An epidemic of beauty sickness | Renee Engeln | TEDxUConn 2013

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Little girls grow up hearing both implicit and explicit messages suggesting that the most important attribute they can strive for is beauty. A media culture that focuses on denigrating women who fail to meet the beauty standard turns women against women and sends men the message that evaluative commentary on appearance is fair game. The chronic focus on beauty directs cognitive, financial, and emotional resources away from other more important goals. Dr. Engeln considers whether there is hope for treating the epidemic of beauty sickness and what it might be like to live in a world where women spend less time in front of the mirror and more time changing the world.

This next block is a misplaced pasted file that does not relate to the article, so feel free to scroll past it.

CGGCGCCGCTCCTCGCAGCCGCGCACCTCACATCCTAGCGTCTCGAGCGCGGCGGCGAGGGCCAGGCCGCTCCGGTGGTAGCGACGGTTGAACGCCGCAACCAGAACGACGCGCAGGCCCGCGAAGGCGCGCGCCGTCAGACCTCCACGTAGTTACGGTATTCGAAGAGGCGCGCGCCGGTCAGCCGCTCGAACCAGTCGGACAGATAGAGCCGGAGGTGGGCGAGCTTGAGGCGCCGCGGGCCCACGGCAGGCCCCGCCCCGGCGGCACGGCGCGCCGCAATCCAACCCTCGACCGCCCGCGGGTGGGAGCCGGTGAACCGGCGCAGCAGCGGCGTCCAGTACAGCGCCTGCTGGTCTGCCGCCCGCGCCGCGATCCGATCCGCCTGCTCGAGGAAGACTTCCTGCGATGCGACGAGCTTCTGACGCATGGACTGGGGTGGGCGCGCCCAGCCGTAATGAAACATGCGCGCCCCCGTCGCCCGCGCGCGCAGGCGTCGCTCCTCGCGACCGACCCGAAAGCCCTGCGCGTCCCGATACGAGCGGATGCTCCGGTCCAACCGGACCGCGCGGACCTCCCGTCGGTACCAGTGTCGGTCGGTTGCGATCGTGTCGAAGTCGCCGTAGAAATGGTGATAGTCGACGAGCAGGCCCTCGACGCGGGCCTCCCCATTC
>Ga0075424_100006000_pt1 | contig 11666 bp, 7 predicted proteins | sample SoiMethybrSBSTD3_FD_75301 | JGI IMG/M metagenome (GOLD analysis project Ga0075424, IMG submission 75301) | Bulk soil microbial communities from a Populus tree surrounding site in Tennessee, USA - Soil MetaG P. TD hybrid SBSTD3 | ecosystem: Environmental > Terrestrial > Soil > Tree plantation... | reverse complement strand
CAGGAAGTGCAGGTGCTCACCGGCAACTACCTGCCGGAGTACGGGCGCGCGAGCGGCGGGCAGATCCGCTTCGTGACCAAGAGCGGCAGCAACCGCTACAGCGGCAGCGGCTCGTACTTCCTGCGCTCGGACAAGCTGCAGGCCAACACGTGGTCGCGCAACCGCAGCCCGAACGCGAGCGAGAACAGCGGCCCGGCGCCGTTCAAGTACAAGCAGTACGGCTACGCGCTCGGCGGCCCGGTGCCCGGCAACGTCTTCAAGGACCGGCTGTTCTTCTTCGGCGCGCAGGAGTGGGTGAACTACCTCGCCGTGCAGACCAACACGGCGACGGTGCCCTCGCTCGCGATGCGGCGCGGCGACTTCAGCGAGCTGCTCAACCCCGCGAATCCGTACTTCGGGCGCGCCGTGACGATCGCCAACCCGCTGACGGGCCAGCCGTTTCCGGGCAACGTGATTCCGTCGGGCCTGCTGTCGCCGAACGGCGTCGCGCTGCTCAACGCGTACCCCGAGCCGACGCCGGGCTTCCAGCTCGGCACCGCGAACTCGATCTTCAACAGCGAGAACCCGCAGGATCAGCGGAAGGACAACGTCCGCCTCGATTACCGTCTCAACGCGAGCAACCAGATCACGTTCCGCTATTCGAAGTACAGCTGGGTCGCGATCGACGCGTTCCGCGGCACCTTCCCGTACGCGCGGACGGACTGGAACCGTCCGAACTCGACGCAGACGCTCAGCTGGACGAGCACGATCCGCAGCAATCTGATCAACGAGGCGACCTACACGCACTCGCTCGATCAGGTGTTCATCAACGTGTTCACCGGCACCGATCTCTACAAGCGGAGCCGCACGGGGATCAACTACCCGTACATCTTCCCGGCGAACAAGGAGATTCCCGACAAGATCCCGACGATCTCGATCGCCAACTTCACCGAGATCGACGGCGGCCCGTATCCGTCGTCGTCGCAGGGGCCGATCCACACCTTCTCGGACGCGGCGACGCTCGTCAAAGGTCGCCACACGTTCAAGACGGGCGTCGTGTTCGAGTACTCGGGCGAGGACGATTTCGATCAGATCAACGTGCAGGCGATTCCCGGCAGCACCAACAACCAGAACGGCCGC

Dr. Engeln is a psychologist and body image researcher at Northwestern University, where she is a Charles Deering McCormick Distinguished University Lecturer. Dr. Engeln’s research focuses on issues surrounding women’s body images, with a particular emphasis on cultural practices that create or enforce the frequently contentious relationship women have with their bodies. She received her doctorate in social psychology from Loyola University Chicago in 2004 and a masters in clinical psychology from Miami University in 1999.

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